The EU (European Union) passed a resolution that defines an artificial intelligence robot (cybot) as an electronic human being. This resolution confers legal status to robots for the first time and will form the basis of future enactments concerning robots.
Adoption Background of the Robot Civil Law Resolution
The World Economic Forum (WEF) warned in its annual global risk report that if an AI or robotic technology is no longer controlled by humans; the survival of humankind will become threatened. The details are as follows:
"There is a danger of being totally dependent on this system without fully understanding the decision-making method of the AI system and competition in the development of military robots. Superintelligence can threaten the survival of mankind."
As a measured response to this, the European Union has issued a resolution. Here are some details of the Robot Civil Law resolution.
Section 1) The robot must not hurt or injure people.
Section 2) The robot must obey the order unless the human commands us against the first section.
Section 3) Robots must protect their existence within the confines of section 1 and 2.
These three provisions are based on principles that Isaac Asimov presented in his novel I, Robot.
The following is a summary of the Robot Civil Law resolution points.
1. Robots which are installed with artificial intelligence (AI) are defined as 'electronic humans.'
2. AI robots must be designed so that the algorithm can live and contribute to humanity.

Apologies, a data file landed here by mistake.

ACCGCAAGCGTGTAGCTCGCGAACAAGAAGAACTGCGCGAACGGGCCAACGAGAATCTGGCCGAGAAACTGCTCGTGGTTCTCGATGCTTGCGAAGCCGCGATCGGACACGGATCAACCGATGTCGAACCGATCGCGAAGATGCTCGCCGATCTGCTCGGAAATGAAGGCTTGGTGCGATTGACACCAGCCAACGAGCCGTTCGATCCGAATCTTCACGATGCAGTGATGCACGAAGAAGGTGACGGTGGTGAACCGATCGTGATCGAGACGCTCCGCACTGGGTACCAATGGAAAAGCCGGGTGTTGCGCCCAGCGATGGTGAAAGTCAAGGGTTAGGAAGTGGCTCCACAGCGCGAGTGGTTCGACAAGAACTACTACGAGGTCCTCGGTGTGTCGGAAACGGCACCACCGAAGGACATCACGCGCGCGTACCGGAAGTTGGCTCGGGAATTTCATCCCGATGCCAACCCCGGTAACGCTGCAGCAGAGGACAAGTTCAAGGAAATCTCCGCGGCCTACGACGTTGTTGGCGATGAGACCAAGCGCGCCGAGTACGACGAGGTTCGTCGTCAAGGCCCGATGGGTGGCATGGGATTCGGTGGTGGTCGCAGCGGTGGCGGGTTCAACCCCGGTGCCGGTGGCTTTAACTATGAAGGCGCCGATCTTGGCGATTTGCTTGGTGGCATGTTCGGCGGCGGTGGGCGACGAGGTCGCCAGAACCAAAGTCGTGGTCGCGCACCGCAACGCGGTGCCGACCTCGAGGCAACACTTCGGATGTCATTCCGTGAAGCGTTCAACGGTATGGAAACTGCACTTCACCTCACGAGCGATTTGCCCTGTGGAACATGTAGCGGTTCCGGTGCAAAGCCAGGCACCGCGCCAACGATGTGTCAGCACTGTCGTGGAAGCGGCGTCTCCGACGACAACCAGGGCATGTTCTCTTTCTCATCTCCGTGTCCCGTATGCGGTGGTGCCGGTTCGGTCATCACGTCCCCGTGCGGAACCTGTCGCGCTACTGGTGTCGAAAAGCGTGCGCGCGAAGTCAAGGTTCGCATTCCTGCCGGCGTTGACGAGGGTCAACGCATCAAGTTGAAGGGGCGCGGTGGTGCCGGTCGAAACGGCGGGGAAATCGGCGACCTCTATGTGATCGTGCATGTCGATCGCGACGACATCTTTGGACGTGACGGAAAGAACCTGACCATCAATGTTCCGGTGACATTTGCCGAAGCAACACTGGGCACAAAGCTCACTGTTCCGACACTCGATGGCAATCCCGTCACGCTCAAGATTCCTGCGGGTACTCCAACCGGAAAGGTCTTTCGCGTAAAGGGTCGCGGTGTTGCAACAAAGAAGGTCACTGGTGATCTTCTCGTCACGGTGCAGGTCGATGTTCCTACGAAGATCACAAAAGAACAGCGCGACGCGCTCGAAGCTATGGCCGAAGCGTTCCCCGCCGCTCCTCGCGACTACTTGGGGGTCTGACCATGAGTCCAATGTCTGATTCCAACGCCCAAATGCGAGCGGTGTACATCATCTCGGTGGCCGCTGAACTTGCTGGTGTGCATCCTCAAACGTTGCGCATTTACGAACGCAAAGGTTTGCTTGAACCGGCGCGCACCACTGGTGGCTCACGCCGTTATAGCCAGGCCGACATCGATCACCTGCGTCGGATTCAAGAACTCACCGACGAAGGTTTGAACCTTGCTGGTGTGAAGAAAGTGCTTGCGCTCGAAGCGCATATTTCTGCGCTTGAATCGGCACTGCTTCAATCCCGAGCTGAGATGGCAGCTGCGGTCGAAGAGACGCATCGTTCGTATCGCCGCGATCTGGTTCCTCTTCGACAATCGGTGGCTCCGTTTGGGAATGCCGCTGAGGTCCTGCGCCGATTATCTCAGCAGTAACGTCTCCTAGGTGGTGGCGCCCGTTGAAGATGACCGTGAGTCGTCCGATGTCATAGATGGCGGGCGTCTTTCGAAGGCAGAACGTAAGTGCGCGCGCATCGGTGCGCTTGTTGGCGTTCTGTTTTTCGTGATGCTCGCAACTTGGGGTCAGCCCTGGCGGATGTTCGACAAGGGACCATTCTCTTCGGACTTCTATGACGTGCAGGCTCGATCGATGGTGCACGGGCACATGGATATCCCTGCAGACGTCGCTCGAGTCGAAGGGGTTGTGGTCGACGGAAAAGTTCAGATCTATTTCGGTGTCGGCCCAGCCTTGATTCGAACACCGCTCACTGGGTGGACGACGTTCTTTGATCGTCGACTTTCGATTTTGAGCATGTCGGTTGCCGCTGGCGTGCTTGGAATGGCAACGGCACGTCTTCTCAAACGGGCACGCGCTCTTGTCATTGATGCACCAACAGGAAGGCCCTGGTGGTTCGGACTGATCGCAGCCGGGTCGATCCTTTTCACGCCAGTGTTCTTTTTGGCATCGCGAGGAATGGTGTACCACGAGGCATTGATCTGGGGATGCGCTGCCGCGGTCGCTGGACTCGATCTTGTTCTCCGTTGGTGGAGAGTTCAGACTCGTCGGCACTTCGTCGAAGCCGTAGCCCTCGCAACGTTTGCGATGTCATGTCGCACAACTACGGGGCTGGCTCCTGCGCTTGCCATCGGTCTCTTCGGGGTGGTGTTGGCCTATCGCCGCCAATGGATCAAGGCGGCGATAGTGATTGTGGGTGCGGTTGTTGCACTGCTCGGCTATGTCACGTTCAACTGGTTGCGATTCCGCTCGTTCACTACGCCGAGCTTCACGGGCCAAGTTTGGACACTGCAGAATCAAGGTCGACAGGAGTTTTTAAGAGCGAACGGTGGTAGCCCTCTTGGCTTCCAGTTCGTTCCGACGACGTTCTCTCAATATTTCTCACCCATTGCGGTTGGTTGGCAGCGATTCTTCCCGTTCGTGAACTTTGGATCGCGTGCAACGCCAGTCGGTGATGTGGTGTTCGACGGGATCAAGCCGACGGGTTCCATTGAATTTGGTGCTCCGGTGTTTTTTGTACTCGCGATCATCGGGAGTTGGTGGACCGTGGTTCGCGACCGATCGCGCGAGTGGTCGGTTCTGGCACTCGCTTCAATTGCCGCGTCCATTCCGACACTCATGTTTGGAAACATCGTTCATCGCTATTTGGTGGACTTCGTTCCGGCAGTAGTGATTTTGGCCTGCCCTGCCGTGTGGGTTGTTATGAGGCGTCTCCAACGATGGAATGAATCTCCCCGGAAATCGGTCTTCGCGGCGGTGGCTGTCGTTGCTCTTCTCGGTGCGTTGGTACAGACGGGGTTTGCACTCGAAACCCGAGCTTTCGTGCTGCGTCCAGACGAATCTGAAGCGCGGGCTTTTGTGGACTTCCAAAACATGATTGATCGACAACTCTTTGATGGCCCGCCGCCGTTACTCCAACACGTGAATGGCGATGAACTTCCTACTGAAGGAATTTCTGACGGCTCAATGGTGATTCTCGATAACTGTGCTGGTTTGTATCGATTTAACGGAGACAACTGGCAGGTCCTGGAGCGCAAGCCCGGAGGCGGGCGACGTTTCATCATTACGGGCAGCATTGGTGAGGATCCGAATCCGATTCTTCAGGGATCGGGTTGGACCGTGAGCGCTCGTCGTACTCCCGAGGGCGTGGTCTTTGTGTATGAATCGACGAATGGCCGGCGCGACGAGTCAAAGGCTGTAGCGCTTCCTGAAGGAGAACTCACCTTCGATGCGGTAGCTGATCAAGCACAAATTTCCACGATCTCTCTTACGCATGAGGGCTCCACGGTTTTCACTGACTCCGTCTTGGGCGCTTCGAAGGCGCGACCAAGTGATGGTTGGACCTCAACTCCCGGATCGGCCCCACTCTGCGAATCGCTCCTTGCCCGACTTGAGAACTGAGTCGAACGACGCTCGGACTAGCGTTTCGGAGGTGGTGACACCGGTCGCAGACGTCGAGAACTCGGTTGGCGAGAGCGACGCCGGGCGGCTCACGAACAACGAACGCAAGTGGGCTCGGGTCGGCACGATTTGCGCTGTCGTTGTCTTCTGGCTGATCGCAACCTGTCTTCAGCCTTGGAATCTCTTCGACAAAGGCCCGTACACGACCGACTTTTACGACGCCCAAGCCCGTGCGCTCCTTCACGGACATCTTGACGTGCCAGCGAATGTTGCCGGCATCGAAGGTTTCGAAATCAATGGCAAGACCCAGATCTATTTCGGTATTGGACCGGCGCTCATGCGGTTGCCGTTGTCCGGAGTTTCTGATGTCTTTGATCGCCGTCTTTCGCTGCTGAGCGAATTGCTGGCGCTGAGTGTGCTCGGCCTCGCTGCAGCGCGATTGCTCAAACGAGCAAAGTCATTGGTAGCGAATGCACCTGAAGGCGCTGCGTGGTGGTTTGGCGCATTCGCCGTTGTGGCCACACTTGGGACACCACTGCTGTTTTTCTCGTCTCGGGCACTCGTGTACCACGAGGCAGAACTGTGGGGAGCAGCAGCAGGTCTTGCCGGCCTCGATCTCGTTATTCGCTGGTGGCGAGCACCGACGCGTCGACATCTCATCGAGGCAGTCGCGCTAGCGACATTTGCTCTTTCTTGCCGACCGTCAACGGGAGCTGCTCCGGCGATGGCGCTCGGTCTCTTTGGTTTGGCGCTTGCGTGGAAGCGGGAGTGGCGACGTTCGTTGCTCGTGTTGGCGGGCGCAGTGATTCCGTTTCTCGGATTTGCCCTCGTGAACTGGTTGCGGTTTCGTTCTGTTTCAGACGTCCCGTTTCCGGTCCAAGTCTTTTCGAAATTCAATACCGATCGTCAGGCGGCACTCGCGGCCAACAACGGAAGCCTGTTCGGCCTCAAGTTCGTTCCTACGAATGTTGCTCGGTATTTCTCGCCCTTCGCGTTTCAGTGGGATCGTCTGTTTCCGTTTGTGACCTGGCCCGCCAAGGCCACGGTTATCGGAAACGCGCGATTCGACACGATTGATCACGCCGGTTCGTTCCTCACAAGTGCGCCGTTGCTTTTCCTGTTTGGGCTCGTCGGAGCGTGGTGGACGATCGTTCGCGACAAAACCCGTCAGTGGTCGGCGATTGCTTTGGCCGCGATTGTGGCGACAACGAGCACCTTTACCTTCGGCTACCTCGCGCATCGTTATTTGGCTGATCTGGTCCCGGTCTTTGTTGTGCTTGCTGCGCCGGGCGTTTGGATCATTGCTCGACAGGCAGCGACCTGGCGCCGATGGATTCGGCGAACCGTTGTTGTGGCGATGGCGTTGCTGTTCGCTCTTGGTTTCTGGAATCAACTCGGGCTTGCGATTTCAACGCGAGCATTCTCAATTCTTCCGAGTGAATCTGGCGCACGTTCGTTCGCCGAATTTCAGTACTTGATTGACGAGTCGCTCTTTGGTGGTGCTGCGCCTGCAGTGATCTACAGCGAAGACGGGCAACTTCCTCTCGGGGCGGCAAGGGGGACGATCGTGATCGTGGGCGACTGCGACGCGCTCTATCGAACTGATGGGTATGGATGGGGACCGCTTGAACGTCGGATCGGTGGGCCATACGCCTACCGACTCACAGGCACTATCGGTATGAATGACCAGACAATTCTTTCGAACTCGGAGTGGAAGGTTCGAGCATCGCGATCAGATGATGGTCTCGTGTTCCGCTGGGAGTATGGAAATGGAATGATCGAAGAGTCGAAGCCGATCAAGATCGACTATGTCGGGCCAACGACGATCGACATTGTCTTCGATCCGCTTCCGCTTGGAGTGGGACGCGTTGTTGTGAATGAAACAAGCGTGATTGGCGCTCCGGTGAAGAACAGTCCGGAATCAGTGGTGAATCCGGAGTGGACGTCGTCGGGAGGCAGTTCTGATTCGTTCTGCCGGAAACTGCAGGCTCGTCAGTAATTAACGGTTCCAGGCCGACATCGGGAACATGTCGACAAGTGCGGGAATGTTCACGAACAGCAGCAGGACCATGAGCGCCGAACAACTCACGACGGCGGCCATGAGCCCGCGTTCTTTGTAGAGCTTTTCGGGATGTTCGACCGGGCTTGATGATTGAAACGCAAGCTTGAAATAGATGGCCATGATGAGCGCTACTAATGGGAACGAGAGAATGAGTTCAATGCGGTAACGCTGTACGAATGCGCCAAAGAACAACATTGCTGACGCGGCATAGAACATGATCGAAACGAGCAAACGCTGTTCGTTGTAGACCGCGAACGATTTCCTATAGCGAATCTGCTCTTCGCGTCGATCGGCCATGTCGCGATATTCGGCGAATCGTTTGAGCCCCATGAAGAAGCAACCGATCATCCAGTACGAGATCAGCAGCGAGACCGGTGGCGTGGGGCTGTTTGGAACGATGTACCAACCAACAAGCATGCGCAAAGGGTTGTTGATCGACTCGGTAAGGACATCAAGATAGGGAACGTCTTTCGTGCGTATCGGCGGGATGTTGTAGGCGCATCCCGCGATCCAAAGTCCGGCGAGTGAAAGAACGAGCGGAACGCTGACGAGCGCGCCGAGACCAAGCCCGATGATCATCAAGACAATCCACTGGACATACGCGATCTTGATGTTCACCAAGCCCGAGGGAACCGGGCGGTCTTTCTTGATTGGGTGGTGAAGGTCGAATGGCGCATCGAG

3. AI robots have to design algorithms to contribute to humanity and life.
4. In preparation for the departure of the AI robots, we have to install 'kill switches' which can forcibly shut down the system operation.
5. Human beings must be prepared for the era of the fourth industrial revolution in which they must cooperate with AI robots.
In addition, the resolution states that AI robots must not be socially misused or hacked, should be free of social anxiety.
All robots must be equipped with a kill switch. A kill switch is a switch that deletes personal data and prevents theft when a device is lost. This switch can also function as a self-destructor. It is a function that can be used to stop a robot immediately if someone hacks or uses it to harm human beings.
If the robot crashes, the authorities should be able to access the system code immediately. In addition to the rights of robots, the EU requested for the establishment of a committee specialized to discuss the ethical norms and rules of robots.
Considering that unemployment is likely to occur as robots take over from human jobs, Parliament included in the resolution that companies that hire AI robots should be given 'robots tax'. The resolution was passed by the European Parliament on January 12, 2017, in Brussels, Belgium, with only two of the 17 votes opposed to the resolution.
Ultimately, robots will have the same rights as humans, which could later lead to intellectual property disputes between robots and humans. It also raises the question of who should take responsibility when the robot hurts people or causes other accidents. This is not as simple as pressing the kill switch of a robot when a robot kills a person. At this time, it is not yet clear whether or not the person who created the robot should be responsible for its crime. It is also unclear who should bear responsibility if the robot commits a crime against its programmer. The ethical issues surrounding robots and their functions in society will only draw more attention as robots become more integrated in day to day life.